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Bus and Tram Express

‘Greedy’ Spanish contractors of the CBD to South East light rail want an extra $340 million for project

Jun 23, 2017Uncategorized

THE Spanish contractor building the CBD to South East light rail project wants a whopping extra $340 million from the state government to finish the $2.1 billion project.

And the government has so far countered with an offer less than $100 million, sources have confirmed to The Daily Telegraph.

A stoush is now shaping between Acciona, the Spanish company building the project in a consortium with other companies, and Premier Gladys Berejiklian and Transport Minister Andrew Constance.

One transport government source said: “This is a desperate move from an extremely greedy contractor.

Premier Gladys Berejiklian has already been accused of bungling the project. Picture: Peter Kelly

“Even their consortium partners have put their hands up in … embarrassment.”

The Daily Telegraph revealed yesterday that the contractor was after hundreds of millions more for alterations to the route the government has made to the project, as well as from the discovery of extra utility connections and wires underground after digging up George St in the CBD.

Ms Berejiklian has already been accused of bungling the project because of a blowout in the project cost from $1.6 billion to $2.1 billion when she was transport minister.

Last November, two months before she became premier, Ms Berejiklian was accused of misleading taxpayers by claiming the $500 million light rail cost blowout was the result of “huge wins” in capacity on the project. An Auditor-General’s report released then found the blowout was due to “omissions and misprising”.

Acting Opposition Leader Michael Daley said yesterday of the revelations around the contractor’s hefty demands: “Every taxpayer in NSW is now footing the bill for Gladys Berejiklian’s inability to plan and deliver major ­projects.

“The amounts are staggering and the fact she’s doing contortions to try and (defend) this project just makes things worse.”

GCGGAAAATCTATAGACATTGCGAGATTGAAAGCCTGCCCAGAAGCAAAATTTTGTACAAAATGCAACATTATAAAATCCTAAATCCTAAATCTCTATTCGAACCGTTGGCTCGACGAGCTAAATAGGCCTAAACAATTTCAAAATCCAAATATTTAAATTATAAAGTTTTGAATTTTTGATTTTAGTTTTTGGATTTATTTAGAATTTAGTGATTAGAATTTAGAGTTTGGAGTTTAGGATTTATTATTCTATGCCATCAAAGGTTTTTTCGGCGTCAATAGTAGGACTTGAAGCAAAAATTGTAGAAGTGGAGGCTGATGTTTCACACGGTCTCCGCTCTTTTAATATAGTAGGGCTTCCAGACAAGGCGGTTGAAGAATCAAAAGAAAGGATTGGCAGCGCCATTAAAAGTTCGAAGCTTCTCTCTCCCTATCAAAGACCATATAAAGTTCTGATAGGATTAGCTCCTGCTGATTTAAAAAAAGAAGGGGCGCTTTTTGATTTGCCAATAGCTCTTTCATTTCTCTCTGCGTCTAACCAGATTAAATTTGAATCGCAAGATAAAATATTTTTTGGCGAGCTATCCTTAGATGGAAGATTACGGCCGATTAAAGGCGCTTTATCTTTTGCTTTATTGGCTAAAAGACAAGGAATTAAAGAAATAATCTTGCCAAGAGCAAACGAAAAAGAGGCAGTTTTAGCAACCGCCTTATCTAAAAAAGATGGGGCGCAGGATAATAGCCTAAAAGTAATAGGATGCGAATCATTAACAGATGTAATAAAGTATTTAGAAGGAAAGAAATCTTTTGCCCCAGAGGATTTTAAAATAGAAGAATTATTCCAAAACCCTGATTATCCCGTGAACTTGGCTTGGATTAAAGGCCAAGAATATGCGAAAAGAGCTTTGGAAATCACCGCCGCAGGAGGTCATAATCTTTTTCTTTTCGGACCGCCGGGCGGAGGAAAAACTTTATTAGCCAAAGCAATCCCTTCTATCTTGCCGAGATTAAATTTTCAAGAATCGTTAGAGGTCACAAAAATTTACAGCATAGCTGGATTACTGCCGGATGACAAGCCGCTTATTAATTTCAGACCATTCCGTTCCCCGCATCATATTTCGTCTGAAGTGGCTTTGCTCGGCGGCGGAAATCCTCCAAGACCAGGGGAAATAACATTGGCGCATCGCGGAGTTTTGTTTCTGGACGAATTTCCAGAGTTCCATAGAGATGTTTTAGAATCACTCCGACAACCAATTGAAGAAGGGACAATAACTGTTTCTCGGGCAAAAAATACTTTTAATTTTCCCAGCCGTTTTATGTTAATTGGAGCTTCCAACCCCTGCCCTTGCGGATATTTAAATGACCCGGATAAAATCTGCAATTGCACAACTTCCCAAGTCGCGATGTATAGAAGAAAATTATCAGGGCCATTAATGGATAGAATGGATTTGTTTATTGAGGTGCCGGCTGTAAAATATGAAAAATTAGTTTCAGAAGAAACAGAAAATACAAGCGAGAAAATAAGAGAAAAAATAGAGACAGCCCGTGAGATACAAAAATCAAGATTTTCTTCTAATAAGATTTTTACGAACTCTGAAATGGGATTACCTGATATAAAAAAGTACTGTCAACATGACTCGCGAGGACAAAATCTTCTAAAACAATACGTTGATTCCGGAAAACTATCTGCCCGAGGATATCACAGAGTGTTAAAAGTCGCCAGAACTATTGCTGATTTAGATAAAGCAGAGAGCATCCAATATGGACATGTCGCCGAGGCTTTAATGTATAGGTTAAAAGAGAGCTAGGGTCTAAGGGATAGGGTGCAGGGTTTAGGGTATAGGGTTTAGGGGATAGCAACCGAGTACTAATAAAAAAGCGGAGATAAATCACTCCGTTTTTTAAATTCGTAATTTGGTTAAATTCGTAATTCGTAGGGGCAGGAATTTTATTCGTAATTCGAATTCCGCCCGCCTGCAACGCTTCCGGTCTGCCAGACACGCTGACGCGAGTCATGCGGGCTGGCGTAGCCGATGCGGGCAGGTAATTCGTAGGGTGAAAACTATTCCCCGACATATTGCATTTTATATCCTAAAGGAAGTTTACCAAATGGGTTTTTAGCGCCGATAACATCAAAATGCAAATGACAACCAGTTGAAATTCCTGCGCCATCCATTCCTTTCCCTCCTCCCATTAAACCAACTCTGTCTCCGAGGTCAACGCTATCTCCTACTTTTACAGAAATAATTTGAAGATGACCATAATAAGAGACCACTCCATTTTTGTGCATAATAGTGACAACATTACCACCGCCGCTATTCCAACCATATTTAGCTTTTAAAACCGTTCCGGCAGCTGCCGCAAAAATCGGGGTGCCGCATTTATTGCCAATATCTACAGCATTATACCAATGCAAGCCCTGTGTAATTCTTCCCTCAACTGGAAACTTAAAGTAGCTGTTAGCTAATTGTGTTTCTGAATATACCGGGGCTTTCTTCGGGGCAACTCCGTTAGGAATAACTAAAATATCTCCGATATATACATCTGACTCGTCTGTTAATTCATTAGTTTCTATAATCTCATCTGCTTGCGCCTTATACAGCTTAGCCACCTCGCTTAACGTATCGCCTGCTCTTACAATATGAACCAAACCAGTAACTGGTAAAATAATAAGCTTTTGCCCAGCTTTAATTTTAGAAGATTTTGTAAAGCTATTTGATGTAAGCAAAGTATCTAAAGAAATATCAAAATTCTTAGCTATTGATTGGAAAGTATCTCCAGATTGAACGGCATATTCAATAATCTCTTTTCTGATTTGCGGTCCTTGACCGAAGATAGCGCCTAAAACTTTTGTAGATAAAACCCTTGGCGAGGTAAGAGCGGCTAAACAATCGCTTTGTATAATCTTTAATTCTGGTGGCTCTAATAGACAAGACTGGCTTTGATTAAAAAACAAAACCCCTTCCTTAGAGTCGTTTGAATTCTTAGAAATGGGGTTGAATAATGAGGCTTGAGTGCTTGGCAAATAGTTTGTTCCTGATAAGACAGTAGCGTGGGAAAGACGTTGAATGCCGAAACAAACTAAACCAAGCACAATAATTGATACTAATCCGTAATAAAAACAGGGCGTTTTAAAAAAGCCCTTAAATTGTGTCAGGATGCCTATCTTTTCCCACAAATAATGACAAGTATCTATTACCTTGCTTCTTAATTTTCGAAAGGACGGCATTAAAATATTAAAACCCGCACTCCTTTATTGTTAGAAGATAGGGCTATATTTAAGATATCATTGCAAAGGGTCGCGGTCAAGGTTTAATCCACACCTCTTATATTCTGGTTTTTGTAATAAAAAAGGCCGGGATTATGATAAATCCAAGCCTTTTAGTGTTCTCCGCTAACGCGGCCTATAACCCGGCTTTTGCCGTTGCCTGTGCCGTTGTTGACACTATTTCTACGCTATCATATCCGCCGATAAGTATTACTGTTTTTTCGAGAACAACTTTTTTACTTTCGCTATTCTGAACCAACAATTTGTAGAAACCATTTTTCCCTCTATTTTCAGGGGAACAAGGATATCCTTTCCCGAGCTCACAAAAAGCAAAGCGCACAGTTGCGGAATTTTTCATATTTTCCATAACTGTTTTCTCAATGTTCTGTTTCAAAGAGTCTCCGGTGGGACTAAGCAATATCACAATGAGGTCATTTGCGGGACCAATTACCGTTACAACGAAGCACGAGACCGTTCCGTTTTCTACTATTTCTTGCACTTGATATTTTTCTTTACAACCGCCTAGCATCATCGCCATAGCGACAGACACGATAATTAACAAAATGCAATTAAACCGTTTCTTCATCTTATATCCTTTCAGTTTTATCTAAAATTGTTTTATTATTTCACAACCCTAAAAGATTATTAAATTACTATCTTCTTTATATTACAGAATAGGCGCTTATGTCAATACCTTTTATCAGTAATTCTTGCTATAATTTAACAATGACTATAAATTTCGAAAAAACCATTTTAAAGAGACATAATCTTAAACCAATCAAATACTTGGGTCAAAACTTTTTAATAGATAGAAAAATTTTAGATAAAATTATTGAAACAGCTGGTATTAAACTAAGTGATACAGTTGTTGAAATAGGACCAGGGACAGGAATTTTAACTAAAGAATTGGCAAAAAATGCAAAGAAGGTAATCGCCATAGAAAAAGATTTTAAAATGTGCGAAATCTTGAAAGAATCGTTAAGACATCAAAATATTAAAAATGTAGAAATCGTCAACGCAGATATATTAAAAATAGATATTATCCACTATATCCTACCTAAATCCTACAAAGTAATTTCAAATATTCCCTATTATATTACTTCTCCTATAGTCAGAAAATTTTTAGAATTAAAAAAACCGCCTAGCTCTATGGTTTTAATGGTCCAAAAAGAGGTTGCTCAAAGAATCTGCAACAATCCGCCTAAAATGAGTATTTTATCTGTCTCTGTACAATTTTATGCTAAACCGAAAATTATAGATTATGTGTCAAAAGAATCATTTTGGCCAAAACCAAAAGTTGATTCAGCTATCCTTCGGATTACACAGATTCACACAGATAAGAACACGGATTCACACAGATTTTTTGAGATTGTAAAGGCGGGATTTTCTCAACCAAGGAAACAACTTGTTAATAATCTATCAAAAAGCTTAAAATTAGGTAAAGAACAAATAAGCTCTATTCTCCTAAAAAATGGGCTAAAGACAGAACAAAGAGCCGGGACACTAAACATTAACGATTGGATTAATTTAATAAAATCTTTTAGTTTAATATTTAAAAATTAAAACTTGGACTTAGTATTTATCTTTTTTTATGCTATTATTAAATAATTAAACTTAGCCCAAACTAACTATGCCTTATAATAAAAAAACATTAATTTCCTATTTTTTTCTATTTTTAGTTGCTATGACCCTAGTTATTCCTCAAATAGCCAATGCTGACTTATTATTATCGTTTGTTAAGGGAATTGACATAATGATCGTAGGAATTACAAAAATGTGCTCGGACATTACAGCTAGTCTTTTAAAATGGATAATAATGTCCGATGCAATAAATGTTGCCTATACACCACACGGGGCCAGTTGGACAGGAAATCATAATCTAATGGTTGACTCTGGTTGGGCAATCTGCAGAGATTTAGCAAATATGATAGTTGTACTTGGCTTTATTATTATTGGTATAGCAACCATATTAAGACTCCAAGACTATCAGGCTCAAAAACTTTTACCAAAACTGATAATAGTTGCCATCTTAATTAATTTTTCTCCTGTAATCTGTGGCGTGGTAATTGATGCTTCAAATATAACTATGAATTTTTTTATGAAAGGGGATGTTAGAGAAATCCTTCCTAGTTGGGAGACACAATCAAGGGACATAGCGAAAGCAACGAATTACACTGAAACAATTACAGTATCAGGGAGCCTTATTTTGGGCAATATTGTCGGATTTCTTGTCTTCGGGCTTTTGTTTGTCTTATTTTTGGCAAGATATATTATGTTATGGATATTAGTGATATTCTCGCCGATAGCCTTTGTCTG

The cost blowout has been partly blamed on the extra utility connections and wires found underground George Street. Picture: Rohan Kelly

The government is understood to be furious at the contractor for attempting to gouge more money out of the state ­government for the project amid claims the contractor had underbid in the first place and was trying to make up for it.

Transport Minister Andrew Constance would not comment yesterday other than to say: “Modifications and claims on large infrastructure projects are normal business and are worked through with the contractor on a commercial basis. I’ve been advised work continues on George St and the rest of the line as normal.”

However, Premier Berejiklian said of the project at a press conference yesterday: “We get regular briefings and, as far as we appreciate, the project’s on time and on budget and we’re looking forward to the next stages.”

Mr Constance boasted at the same press conference: “Incredible progress is happening … Ultimately, the advice we’ve got is the project’s tracking to time.

Work along George Street started more than 18 months ago. Picture: Rohan Kelly

“There’s been commentary today in relation to (light rail consortium) ALTRAC’s saying they’re going to deliver in early 2019.

“As with any ongoing contractual negotiation involving the light rail project, we’ve made some modifications and they’re going to be subject to contract discussions, as you would always expect.

“Ultimately, we’ve been advised nothing to the contrary in terms of tracking to budget and my expectation as Infrastructure and Transport Minister is that this project will be delivered on time and on budget.”

A spokesman for Acciona said all inquiries had to go to the consortium, ALTRAC. An ALTRAC spokesman last night said: “Any commercial arrangements under the SLR (Sydney Light Rail) Deed are commercial in confidence.”


Originally published by Andrew Clennell, The Daily Telegraph